Apple's GPS + Cellular Apple Watch is here, and I've gotten a ton of questions from our readers and various folks on Twitter in regards to how cellular data works on the Apple Watch. Here's a brief overview of everything you need to know.

How carrier plans work

Let's get this out of the way: If you want cellular phone calls or data on your Apple Watch, you're going to need to connect the Series 3 to your carrier. If you don't, and you bought a Series 3 GPS + Cellular model for a non-LTE reason, you'll never have to sign up for a plan if you don't want to: You'll still have every feature availalbe on the watch aside from Cellular connectivity.

How do carrier plans work on the watch?

Unlike Apple's a-la-carte iPad plans, a GPS + Cellular Apple Watch is intrinsically tied to its parent iPhone plan; this allows you to receive phone calls from the same number even if you're out and about. This means that you:


  • Have to have a phone plan that currently supports eSIM (the technology used to connect the watch's cellular service)
  • Need a phone plan that currently supports adding the Apple Watch
  • Can't sign up for a different carrier on your watch than on your iPhone

In practice, this is pretty simple: When you set up cellular data on your Apple Watch, you'll be redirected to your current iPhone carrier's portal for Apple Watch, where you can add on a ~$10/month plan based on your carrier and region. There's no option for picking your own carrier like the Apple SIM, so you can't hack your way around your provider offering support for another LTE watch but not Apple's own.

What does LTE data cost on the iPhone?

Most providers are actually letting you share your iPhone's data plan for free; the only cost is instead a ~$5-$10/month "device fee" that covers infrastructure. It's a bit of a rip-off in terms of pricing — though, coming from cellular carriers, what else is new? — but there's currently no other option if you want to use LTE on your smartwatch.

Do I have to sign up for cellular data when I buy the watch?

Nope. When you first set up an Apple Watch with cellular support out of the box, you'll be asked whether you'd like to add it to your current cell plan; if you say no, you can set it up later at any time through the Watch app on your iPhone.

Will carriers lock Apple's eSIM to their network?

Not that we've heard, but it's best to check with your carrier.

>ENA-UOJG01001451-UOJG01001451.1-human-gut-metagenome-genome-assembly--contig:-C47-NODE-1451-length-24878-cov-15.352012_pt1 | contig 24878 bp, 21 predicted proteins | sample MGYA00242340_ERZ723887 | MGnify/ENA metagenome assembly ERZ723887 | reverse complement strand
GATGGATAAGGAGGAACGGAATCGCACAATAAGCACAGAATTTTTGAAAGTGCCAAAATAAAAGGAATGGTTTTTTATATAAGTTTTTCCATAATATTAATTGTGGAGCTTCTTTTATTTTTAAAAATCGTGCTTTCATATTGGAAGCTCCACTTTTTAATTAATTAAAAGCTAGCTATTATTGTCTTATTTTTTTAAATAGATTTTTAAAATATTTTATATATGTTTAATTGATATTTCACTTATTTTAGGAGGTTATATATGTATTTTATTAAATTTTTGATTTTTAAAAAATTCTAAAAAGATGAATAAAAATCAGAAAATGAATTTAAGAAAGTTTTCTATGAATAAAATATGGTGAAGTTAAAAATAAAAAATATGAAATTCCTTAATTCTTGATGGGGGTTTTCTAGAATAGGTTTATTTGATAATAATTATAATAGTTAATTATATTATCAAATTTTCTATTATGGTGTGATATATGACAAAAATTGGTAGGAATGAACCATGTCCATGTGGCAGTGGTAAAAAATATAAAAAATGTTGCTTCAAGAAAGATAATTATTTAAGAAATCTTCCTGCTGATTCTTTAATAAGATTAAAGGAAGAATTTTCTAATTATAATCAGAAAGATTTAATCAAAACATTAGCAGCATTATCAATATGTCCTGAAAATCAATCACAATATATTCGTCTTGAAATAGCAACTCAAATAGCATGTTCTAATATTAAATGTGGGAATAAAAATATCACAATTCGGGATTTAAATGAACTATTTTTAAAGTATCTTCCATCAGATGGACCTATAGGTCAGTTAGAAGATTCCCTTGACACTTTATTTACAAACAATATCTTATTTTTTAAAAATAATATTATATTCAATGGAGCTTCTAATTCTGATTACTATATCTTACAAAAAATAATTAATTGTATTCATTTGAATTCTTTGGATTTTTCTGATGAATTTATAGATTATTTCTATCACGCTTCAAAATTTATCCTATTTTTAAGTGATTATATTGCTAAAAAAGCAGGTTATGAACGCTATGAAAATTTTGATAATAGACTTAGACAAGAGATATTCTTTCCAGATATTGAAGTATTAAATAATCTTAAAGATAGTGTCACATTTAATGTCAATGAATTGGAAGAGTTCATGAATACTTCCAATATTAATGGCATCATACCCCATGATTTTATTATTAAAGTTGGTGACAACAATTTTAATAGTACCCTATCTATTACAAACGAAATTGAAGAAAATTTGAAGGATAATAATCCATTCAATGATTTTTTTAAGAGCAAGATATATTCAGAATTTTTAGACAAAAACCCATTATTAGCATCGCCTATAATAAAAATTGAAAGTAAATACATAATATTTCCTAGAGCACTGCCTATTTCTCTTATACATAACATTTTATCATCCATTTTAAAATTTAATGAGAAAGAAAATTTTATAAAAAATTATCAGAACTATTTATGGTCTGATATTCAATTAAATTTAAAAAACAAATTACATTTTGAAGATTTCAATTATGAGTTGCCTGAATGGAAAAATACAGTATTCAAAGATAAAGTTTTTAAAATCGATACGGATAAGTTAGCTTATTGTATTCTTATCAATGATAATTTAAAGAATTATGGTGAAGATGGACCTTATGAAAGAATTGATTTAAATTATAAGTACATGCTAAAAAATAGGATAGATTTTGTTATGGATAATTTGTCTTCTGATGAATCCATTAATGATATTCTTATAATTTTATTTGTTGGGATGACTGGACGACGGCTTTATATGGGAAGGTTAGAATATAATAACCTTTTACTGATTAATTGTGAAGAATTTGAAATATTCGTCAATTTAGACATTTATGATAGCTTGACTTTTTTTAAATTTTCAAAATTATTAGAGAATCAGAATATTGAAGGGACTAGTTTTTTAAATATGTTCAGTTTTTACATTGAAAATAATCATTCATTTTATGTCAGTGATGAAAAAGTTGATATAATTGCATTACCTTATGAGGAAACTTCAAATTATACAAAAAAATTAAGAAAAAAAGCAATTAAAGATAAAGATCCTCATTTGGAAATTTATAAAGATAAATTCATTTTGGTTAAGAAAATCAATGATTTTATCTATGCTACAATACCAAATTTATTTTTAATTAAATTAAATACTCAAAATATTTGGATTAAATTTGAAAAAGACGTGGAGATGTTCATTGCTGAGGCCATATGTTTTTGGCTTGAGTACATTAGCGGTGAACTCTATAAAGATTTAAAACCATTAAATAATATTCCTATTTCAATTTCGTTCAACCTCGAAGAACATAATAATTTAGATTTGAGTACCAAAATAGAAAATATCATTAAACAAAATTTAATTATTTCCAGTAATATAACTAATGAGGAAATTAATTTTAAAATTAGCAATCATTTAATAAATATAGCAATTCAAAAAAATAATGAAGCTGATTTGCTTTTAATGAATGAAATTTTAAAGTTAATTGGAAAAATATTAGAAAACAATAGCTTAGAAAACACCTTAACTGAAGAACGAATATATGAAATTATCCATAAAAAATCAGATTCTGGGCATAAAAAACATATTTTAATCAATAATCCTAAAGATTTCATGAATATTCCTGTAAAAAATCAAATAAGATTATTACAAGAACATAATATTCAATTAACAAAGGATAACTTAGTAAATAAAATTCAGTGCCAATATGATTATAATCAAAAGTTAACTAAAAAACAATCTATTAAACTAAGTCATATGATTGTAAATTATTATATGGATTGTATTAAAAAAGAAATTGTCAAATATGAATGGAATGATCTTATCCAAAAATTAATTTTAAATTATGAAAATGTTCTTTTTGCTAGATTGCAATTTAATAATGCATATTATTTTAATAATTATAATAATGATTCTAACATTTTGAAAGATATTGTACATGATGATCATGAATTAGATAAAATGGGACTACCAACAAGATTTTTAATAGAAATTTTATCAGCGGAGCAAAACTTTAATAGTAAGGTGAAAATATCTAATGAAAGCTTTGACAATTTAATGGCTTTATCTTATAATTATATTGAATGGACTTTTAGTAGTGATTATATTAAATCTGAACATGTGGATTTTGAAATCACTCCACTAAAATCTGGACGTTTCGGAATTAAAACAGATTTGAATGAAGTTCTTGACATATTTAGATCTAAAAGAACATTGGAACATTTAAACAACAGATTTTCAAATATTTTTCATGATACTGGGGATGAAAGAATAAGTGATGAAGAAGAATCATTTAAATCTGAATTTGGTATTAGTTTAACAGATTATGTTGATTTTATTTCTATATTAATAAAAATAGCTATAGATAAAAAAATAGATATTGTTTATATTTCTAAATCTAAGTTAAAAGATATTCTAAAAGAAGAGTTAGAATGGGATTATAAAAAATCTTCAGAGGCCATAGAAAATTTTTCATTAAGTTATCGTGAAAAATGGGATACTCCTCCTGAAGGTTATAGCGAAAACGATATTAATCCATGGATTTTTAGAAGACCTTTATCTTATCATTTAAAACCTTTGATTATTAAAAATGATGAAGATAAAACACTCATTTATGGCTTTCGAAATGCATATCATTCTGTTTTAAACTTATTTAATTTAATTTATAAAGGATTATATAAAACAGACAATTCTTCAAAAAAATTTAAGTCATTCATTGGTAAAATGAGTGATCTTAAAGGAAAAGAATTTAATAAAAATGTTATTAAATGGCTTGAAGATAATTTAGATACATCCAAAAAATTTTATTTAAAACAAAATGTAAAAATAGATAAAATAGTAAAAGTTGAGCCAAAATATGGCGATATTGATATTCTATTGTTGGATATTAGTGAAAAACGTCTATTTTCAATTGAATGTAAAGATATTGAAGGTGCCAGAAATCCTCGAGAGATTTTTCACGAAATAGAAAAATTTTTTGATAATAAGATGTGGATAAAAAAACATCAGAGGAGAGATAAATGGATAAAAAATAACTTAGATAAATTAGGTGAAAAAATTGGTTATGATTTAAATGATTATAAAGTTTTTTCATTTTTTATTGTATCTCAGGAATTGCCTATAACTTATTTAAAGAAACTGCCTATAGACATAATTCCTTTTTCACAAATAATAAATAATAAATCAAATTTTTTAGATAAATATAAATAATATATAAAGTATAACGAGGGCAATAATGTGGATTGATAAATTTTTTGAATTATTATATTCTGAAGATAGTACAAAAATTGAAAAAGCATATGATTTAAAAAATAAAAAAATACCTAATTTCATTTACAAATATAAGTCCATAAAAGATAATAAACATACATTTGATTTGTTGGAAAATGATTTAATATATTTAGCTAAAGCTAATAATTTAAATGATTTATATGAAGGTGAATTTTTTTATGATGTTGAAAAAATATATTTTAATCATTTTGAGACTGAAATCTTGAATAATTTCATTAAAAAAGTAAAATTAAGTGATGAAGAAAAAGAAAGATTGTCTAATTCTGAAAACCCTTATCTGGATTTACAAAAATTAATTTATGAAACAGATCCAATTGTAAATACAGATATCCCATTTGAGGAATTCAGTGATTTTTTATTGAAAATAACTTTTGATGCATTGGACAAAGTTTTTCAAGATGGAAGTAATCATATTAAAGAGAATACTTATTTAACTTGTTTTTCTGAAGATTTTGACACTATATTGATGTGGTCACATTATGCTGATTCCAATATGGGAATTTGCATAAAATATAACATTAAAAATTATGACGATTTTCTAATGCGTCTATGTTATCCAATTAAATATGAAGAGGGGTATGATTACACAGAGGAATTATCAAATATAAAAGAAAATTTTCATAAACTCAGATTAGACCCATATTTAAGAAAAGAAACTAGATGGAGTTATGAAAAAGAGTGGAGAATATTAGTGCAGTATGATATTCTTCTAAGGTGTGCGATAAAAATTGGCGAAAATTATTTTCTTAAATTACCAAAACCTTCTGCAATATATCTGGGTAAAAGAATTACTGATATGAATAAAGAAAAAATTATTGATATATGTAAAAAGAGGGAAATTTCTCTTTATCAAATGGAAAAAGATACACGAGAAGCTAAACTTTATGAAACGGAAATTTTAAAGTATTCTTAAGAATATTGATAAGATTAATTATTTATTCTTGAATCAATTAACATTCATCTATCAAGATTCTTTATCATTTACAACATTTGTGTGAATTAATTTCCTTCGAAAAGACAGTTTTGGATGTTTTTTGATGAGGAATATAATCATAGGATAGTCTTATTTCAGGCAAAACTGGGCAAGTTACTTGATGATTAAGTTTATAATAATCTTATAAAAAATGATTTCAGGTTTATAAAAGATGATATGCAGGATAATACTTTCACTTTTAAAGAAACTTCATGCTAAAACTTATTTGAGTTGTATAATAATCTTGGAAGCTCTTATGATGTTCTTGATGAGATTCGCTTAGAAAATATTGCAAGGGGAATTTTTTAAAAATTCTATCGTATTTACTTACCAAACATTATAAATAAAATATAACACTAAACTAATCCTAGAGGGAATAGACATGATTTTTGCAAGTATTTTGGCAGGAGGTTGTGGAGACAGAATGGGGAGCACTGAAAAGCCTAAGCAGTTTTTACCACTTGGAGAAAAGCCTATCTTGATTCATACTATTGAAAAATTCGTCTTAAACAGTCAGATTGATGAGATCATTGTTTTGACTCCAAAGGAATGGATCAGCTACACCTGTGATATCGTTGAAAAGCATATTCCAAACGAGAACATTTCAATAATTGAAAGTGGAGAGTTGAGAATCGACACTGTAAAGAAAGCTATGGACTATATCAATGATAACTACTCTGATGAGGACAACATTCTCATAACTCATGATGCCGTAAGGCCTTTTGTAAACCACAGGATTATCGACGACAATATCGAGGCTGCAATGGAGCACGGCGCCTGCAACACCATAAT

Can I switch to a different iPhone plan (and thus, Apple Watch plan) at will?

As long as you can get out of your carrier contract, absolutely.

Can I cancel my Apple Watch plan at will if I'm not using it?

Depends on what your carrier demands, but you should be able to; in the U.S., all Apple Watch plans are month-to-month.

What if I move to a different state and change my cellular service provider? What about a different country?

As long as your new cellular company supports the same LTE bands as the current watch model you own along with an Apple Watch plan, you should be able to set up a new cellular account and add your watch to it on your new carrier. (You'll have to put in your new carrier's SIM into your iPhone before switching plans, however.)

For example, if you live in the United States and use AT&T but plan on moving to Canada and using Bell, you can cancel your AT&T phone and watch plan (or put them on hold), sign up for Bell on your iPhone, and add a Bell add-on plan for your watch.

How to roam with your Apple Watch and use LTE data in a foreign country

If you move to a country that uses a different subset of LTE bands — and, as such, requires a different kind of Apple Watch — then you'll have to purchase a new model for your new country.

How many LTE Apple Watch models can I have paired to one iPhone?

This entirely depends on your carrier, but generally, you can pair more than one if you really have a hankering to do so. AT&T, for instance, allows up to 5 smartwatches to share the same iPhone number on a single plan.

Can I have multiple LTE plans active on the Apple Watch?

While you can certainly pay for multiple LTE plans on Apple Watch, the eSIM can only relay one carrier at a time. For example, if you have an AT&T personal plan and a Verizon corporate plan, you'd have to go to the Watch app and switch your cellular preferences every time you swapped SIM cards — it doesn't happen automatically. If you need to, here's how to do that:

  1. Open the Watch app from your home screen.
  2. Tap on the My Watch tab.
  3. Select the Cellular option

  4. Tap the Info button.
  5. Tap Remove [carrier] Plan to untie your Apple Watch's eSIM from your current wireless provider.